Emergency rooms in a pair of small communities on northern Vancouver Island will remain closed overnight for the foreseeable future.
Minister of Heath Adrian Dix and Island Health President and Chief Executive Officer Kathy McNeil promised that emergency rooms in each of Port Hardy and Alert Bay would re-open as soon as possible without giving a specific date. But comments from Dix suggest that these closures could last months, not weeks.
In the interim, the emergency room in nearby Port McNeill will be open round-the-clock. Island Health will also establish daily shuttle services between Port Hardy and Port McNeill hospitals, as well as daily shuttles to Campbell River and the Comox Valley, two or three hours further south.
The emergency room of Port Hardy Hospital will be open from 7 a.m. until 5 p.m. while the emergency room at Cormorant Island Health Centre in Alert Bay will open from 8 a.m. until 7 p.m.
Staffing shortages have closed the emergency room at Port Hardy Hospital overnight since Dec. 15 minus three days. Cormorant Island Health Centre’s emergency room was completely closed between Dec. 15 and Jan. 1.
Island Health will also add new mental-health and substance-use services to improve supportive and reduce emergency room admissions. Similarly, Island Health will establish additional long-term care beds in Port Hardy to improve patient flow. Other announced measures include additional financial incentives for staff recruitment, retention and travel.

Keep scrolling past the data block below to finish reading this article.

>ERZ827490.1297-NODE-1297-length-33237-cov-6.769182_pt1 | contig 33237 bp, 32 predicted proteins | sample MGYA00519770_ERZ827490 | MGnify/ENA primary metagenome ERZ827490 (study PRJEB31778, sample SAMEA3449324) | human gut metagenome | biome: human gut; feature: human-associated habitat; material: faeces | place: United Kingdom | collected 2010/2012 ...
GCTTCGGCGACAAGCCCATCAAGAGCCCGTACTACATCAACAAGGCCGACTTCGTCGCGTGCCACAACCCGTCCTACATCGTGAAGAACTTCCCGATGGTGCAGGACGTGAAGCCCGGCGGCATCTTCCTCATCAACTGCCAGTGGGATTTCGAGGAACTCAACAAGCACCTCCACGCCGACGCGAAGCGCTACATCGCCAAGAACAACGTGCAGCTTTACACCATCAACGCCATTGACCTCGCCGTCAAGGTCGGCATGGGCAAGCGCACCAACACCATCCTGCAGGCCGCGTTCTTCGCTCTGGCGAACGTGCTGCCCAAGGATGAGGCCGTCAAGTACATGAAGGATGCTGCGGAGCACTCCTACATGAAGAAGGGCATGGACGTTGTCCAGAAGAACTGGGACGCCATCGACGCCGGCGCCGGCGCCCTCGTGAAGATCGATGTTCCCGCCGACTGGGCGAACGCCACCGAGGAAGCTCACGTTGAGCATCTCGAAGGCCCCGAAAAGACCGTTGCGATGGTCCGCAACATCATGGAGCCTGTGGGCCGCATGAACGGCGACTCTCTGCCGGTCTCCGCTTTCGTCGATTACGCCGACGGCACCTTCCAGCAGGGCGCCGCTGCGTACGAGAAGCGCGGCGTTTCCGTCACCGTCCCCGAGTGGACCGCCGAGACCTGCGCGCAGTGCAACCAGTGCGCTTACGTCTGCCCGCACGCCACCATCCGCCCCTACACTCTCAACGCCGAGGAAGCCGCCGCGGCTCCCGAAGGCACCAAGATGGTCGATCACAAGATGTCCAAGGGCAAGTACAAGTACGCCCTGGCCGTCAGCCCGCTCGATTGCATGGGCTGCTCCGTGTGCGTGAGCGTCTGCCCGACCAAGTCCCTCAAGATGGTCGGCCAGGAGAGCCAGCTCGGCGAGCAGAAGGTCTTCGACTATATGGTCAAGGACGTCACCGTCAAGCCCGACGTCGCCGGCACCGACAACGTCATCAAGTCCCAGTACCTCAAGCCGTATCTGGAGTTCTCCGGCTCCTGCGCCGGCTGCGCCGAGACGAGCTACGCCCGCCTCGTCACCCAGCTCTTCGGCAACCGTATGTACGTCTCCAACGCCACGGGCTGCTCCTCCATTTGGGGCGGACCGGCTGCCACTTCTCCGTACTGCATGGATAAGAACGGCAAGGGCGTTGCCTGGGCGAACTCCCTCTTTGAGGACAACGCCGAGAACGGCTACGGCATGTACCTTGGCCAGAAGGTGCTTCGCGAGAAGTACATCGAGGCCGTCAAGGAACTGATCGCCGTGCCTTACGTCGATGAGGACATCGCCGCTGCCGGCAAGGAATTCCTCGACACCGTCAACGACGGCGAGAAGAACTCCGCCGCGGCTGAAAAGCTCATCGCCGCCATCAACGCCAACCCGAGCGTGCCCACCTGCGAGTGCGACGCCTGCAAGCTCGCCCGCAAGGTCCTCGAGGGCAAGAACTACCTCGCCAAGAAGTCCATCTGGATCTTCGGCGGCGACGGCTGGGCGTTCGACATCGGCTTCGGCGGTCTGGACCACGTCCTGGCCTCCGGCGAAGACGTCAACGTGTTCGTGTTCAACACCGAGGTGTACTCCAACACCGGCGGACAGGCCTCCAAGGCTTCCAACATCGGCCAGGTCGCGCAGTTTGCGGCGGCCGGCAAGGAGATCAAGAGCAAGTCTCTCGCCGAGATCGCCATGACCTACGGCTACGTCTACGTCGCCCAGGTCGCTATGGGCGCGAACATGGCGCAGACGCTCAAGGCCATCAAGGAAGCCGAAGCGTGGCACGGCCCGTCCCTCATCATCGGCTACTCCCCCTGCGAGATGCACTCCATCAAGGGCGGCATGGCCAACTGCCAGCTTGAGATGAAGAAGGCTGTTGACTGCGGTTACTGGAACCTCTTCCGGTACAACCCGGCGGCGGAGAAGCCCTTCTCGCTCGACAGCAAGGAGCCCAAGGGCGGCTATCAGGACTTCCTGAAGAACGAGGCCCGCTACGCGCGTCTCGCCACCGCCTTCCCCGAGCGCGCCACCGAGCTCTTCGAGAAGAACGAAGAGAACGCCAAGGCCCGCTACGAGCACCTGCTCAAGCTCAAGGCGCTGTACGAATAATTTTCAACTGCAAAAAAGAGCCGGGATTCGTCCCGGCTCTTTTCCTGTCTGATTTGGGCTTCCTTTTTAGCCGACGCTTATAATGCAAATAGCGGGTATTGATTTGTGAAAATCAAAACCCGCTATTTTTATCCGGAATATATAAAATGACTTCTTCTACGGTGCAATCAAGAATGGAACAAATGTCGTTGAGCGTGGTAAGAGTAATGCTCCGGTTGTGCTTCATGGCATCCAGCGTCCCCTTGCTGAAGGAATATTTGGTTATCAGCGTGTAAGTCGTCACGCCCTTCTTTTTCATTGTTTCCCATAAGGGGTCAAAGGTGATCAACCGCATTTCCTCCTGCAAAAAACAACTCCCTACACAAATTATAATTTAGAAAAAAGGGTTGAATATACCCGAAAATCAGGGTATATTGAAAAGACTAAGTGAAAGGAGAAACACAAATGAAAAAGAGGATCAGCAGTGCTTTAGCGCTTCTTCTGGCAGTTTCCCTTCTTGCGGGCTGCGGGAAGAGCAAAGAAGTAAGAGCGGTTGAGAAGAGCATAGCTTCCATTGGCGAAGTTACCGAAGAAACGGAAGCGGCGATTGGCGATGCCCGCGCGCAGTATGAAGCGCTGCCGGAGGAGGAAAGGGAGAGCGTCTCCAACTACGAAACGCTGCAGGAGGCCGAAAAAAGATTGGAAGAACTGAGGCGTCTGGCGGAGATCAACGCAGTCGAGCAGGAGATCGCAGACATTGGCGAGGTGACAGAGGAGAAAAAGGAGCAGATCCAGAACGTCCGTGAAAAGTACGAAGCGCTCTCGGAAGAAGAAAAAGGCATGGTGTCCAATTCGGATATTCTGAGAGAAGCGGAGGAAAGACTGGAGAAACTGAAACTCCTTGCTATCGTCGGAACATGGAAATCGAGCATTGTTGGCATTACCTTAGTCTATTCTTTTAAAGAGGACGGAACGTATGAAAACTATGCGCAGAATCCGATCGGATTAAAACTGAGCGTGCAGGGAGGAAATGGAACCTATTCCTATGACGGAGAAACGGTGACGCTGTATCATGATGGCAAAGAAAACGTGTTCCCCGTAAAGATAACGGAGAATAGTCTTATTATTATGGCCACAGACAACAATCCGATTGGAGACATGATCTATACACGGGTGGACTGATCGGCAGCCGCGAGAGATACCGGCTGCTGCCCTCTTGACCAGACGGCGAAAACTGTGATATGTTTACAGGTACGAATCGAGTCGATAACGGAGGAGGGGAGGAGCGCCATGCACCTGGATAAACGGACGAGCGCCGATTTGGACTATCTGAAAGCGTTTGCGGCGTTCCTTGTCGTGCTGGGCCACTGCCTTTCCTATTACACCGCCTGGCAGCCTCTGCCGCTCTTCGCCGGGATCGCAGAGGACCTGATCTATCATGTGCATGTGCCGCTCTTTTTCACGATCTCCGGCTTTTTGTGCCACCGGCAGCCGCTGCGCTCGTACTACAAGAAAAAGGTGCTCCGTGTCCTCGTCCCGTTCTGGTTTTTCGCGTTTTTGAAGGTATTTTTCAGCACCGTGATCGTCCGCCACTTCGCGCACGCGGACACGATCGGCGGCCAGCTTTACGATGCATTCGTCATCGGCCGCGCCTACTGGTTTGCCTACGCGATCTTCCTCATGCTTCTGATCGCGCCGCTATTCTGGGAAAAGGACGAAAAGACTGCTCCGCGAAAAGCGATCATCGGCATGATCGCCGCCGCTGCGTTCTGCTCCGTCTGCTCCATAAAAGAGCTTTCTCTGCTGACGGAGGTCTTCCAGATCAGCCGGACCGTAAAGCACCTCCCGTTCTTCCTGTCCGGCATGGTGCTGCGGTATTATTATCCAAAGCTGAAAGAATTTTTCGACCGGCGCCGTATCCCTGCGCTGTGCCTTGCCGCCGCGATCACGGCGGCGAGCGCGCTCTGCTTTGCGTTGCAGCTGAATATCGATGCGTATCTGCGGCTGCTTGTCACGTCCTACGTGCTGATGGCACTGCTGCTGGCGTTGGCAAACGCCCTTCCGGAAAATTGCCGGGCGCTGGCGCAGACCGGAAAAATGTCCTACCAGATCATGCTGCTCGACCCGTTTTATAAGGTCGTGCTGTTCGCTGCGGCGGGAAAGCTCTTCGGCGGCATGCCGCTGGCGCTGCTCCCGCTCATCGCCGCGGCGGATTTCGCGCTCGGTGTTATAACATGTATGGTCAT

Dix acknowledged the difficulties facing those hospitals, but stressed that the province continues to believe in them in pointing to future plans.
For now, the focus lies on levelling up with the public about when services will be available in which communities as part of a broader, more comprehensive plan to improve health-care staffing.
Dix said it is not just a matter of adding additional doctors, but also other staff to ensure service not some of the time, but all of the time.
The public including staff wanted certainty about which services are available when under which circumstances with a future plan for more staff in place, he added.
He also addressed calls to allow more physician assistants to enter the health-care system. Dr. Alex Nataros of Port Hardy has been among the most vocal proponents of physician assistants in warning of a looming doctor shortage in his community with two of four doctors set to leave in June.
Dix said the province has not ruled out a reform of the current system to allow physician assistants to play more prominent roles, adding that his ministry will further discuss the issue with the College of Physicians and Surgeons. But he also tried to temper expectations. He said the province is currently pursuing 70 different actions to get more workers into the health care system, which he admitted is facing challenges, while performing unprecedented numbers of surgeries and diagnostics.
He also addressed the recent hiring of Dr. Penny Ballem, a former deputy health minister, as special adviser on health care to Premier David Eby. He praised Ballem’s credentials as a health-care administrator, adding that he looks forward to working with her.
“I encourage it, I support it, I love it, ” he said.